Long-Term Incentive Plan Design and Implementation

Implementing a long-term incentive plan allowed this bank to attract and retain its key executives, while enhancing the bank’s financial performance. 


A federal savings bank began a new way of banking for its members and their families by providing a full range of traditional deposit and lending services, all without any brick and mortar branches. The organization’s clients are able to fully access their accounts and services by internet, phone, fax, and mail. This organization has positioned itself for growth with assets of over $575 million.


To continue achieving its growth and success, the bank wanted to find a way to recognize and reward its executive team for the long-term profitability and performance of the bank, helping to ensure retention of its top talent. A unique operational and ownership structure required a creative design to meet its competitive need for talent and provide a meaningful return to its shareholders.


Findley, working with the bank’s board of directors, developed specific objectives, which were critical to the success of a well-designed, long-term incentive plan for the bank’s executive team to:

  • Align the interests of executives and shareholders in growing the value of the
  • Deliver market-competitive awards to attract and retain talent tied to
  • Create executive investment so that executives, like shareholders, would be at
    risk for the future performance of the organization.

To accomplish these objectives, Findley designed a long-term incentive plan that measures performance by the growth of the bank’s per share value—if the bank grows, the value to the shareholders grows and the senior executive team is rewarded. The Plan uses a three-year performance period beginning each year on January 1. The growth of the share value from the first day through the last day of the performance period determines the award value. Half of the award is paid in cash while the other half is deferred until retirement.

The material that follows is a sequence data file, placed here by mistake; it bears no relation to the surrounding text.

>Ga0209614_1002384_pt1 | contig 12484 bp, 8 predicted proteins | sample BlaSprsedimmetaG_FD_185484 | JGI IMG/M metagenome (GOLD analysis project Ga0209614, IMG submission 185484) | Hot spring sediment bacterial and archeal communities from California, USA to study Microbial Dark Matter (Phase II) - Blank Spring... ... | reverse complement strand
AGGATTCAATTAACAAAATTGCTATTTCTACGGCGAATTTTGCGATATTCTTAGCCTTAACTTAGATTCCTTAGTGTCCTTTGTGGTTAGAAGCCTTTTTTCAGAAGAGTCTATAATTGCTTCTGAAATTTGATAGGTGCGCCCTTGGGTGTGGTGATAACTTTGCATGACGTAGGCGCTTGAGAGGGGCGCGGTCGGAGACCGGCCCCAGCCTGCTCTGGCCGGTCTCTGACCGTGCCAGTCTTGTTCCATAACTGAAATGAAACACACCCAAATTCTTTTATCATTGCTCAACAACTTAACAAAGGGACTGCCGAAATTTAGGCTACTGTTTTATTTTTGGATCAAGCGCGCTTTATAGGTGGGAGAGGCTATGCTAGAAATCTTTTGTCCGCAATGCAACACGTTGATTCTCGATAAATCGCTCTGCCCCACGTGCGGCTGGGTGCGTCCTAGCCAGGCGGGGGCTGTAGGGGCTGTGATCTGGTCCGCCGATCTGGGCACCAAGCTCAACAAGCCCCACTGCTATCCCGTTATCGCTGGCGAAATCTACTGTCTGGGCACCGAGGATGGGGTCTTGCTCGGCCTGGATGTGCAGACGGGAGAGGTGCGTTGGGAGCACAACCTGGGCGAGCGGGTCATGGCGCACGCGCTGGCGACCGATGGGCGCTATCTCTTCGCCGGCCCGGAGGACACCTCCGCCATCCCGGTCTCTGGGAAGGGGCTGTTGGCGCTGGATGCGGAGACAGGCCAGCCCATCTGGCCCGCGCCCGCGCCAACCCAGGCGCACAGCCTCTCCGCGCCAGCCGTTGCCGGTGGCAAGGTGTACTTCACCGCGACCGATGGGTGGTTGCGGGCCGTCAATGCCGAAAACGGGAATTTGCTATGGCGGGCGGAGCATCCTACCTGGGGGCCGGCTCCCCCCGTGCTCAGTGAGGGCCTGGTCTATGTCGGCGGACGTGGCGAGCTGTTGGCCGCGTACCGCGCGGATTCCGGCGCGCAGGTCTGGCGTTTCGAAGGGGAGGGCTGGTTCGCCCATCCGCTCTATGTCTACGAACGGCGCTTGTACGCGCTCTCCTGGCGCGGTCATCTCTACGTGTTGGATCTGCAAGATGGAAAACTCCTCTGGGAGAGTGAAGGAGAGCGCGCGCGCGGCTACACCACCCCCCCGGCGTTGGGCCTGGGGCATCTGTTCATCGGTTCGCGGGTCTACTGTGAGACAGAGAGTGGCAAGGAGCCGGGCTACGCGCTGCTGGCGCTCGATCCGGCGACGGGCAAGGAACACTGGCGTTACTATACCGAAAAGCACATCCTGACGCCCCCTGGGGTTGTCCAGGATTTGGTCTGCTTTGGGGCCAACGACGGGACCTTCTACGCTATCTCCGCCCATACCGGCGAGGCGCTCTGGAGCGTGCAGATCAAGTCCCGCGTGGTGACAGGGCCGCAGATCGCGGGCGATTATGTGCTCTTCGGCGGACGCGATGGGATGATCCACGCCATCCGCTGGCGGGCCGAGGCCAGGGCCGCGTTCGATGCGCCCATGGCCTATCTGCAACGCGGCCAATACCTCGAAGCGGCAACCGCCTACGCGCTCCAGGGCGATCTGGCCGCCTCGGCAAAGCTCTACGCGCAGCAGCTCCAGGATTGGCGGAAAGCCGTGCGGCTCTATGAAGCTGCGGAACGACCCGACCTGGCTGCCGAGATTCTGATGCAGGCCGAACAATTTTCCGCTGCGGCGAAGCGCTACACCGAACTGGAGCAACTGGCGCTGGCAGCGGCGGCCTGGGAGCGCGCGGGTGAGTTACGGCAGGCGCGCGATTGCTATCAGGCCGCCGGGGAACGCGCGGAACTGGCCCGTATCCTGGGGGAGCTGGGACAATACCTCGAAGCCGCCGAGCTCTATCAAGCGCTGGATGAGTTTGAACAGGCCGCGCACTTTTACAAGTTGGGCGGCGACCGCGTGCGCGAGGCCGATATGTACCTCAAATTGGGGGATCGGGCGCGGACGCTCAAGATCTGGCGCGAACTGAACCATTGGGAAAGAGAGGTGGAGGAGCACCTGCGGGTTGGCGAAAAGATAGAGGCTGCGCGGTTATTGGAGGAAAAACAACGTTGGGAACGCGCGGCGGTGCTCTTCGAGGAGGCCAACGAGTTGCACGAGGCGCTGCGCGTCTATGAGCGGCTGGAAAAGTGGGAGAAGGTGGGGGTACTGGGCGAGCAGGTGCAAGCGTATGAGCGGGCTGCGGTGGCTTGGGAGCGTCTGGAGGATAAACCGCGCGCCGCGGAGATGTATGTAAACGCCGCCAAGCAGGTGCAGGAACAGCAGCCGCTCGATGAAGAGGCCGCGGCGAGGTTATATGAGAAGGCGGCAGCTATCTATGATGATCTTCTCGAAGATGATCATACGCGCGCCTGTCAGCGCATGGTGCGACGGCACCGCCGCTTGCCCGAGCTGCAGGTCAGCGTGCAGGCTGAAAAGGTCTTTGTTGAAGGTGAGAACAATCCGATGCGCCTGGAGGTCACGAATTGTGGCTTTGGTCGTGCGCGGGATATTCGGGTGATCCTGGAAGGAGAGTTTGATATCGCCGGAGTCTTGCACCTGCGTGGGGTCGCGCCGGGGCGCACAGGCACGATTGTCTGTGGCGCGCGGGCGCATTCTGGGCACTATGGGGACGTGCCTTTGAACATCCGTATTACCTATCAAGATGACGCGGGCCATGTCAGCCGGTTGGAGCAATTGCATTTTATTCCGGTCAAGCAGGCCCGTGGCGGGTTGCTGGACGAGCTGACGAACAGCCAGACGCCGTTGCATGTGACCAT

The unique design component comes into play through the objective of creating executive investment in the organization. Each executive must “purchase” the right to the performance units at the beginning of each year through deferral of compensation. The executive is rewarded if the per unit value grows greater than the initial investment. Like any other investment, this amount is at risk if the value of the bank does not increase. This not only rewards consistent, long-term performance, but also provides a retention value to the reward program and strengthens the bond between executives and shareholders.


The bank has plans to double its asset size and loan portfolios in ten years, driven by the executive team. The long-term incentive plan designed by Findley has given the bank the ability to reward these individuals for long-term profitability and growth accomplishments, while giving additional incentive to stay and achieve the organization’s desired results-enhanced financial performance and attraction and retention of talent.

Category: Findley Proof